An Archeology of Diving

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EDITOR’S NOTE: Maintaining old traditions alive is not always nostalgia. In some cases, it stems from a desire to look to ancient wisdom in order to unearth ways to build a better future. 

Holding their breath for one minute, during one hour, twice a day, Japanese ama divers still follow the most primitive and characteristic form of foraging the sea. In existence for more than three thousand years and documented in third-century Chinese poetry, they harvest the ocean floor by gathering abalones, turban snails, sea urchins, lobsters, and seaweed, contributing to a balanced ecology and economy of the coastline. Forming a special community in villages where they come together to auction their harvest at the fish market, they repeat each day a series of actions that promote much respect for the natural resources and the various objects they use.

The Archaeology of Diving was recorded around Toba, in the Bay of Ise in central Japan, in August 2018. The film portrays the timeline of the unique way of life and the free-diving practice of a small group of divers from multiple generations. It begins as they come together in the amagoya, a simple hut located on the seashore, where they warm up, repair and store their diving gear, and share food and stories. Together, they dive, whistling as they exhale upon surfacing in order to protect their lungs and to gauge their distance from one another. Specific sets of regulations monitor diving time and the size and type of seafood that is allowed to be harvested according to the season, ensuring the protection of fishery culture.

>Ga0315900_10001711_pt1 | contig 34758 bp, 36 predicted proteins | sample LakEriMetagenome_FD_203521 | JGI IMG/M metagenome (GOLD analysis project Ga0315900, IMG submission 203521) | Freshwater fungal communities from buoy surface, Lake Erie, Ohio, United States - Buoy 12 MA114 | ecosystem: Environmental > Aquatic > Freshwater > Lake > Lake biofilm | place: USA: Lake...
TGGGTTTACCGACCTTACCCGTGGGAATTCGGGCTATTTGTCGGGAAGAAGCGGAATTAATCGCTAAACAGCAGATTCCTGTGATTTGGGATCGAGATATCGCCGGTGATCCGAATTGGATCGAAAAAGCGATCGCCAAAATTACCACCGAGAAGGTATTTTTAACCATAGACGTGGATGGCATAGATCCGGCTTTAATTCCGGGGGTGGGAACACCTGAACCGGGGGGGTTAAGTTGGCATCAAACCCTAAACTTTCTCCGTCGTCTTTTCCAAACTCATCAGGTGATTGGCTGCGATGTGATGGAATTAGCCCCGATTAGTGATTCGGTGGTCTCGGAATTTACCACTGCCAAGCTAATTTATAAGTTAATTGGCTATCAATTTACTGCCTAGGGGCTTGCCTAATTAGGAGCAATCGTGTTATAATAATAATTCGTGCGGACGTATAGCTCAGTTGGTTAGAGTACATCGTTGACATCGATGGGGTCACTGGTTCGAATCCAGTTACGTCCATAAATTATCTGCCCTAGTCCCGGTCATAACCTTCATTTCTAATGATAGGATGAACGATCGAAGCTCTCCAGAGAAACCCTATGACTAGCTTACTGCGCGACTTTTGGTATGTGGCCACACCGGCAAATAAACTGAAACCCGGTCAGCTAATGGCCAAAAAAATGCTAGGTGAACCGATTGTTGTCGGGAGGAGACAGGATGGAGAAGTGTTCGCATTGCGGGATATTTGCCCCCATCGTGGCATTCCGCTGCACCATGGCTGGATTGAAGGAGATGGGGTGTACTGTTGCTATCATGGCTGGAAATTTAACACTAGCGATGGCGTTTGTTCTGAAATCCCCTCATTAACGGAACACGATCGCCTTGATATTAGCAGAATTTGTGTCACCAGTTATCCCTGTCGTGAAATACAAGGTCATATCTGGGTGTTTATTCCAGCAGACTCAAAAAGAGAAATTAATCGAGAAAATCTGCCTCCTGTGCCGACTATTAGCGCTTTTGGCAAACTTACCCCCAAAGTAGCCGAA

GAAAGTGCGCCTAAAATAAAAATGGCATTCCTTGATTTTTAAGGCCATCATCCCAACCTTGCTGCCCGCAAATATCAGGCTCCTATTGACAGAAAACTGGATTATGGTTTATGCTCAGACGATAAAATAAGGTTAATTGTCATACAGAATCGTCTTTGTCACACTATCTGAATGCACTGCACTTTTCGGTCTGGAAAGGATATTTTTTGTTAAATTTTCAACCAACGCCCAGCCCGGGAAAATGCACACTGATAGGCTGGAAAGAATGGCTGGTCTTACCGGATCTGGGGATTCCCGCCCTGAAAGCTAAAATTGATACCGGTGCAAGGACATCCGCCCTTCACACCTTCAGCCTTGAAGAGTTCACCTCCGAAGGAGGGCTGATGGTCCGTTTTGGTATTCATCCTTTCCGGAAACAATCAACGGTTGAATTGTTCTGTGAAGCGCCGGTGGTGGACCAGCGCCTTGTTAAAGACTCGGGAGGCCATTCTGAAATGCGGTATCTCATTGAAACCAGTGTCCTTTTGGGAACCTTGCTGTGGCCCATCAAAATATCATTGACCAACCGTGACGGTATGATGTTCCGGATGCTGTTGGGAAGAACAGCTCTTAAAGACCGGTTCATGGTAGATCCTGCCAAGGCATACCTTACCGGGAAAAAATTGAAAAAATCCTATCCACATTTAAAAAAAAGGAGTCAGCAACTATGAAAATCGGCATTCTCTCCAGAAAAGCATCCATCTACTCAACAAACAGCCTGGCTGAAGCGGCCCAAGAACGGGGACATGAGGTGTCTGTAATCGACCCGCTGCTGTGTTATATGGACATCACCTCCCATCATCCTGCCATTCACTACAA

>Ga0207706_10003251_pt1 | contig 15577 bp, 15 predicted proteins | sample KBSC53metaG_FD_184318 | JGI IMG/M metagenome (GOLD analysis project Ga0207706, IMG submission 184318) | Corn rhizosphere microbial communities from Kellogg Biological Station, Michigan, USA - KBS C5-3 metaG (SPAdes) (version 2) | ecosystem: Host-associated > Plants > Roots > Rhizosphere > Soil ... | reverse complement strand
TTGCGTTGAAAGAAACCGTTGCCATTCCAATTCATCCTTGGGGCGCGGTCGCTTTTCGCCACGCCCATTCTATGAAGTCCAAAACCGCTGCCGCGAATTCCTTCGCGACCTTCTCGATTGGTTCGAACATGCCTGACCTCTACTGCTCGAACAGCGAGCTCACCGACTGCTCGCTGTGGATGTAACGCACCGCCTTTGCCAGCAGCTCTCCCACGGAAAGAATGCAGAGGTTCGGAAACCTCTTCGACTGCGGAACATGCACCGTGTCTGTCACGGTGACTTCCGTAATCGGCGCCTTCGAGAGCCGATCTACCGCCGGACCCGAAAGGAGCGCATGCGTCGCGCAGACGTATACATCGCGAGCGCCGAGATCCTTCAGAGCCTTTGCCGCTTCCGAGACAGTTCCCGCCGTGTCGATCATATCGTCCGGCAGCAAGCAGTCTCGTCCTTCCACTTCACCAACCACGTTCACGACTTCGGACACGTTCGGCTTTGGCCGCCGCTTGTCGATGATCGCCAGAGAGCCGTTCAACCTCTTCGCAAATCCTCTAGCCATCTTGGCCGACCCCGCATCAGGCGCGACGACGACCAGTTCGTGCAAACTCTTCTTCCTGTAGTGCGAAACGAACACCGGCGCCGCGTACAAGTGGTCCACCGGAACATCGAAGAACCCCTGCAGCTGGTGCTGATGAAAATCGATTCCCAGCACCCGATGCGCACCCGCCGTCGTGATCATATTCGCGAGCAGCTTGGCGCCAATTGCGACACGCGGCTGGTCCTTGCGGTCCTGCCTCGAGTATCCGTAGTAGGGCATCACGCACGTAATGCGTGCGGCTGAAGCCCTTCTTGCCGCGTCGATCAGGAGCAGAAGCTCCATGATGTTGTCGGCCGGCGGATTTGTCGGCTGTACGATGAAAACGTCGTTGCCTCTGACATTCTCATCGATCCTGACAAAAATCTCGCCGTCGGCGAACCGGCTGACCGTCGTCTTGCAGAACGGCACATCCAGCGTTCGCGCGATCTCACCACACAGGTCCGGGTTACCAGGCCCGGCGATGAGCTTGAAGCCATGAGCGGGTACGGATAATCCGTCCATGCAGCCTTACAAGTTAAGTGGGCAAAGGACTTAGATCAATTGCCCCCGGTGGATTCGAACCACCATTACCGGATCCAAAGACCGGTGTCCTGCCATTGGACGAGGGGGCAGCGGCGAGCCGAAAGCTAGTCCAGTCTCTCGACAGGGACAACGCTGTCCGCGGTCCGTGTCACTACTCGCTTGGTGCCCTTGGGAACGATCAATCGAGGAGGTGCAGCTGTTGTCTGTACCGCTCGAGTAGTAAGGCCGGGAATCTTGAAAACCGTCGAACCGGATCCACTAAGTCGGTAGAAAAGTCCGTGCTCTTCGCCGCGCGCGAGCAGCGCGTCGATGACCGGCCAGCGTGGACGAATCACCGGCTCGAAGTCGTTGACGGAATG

MAP Office
MAP Office is a multidisciplinary platform devised by Laurent Gutierrez, from Morocco, and Valérie Portefaix, from France. This duo of artists/architects has been based in Hong Kong since 1996, working on physical and imaginary territories using varied means of expression, including drawing, photography, video, installations, performance, and literary and theoretical texts. Their entire project forms a critique of spatio-temporal anomalies and documents how human beings subvert and appropriate space. In recent years, a specific focus on islands and other liquid territories has been developed as a subject/object of studies. Through these investigations and after more than a decade of exploring globalization and urbanization effects in Hong Kong and China, the practice is now investigating a new geography of archipelagos that characterize the transient and globalized environment of the Anthropocene age. To date, they have participated over forty international biennial and triennial expositions.

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Age of Entanglement

This text was originally published in the first issue of the Journal of Design and Science on…

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Reparations by Design

In an attempt to fix a troubled world, Ursula K. Le Guin’s Dr. Haber, an…

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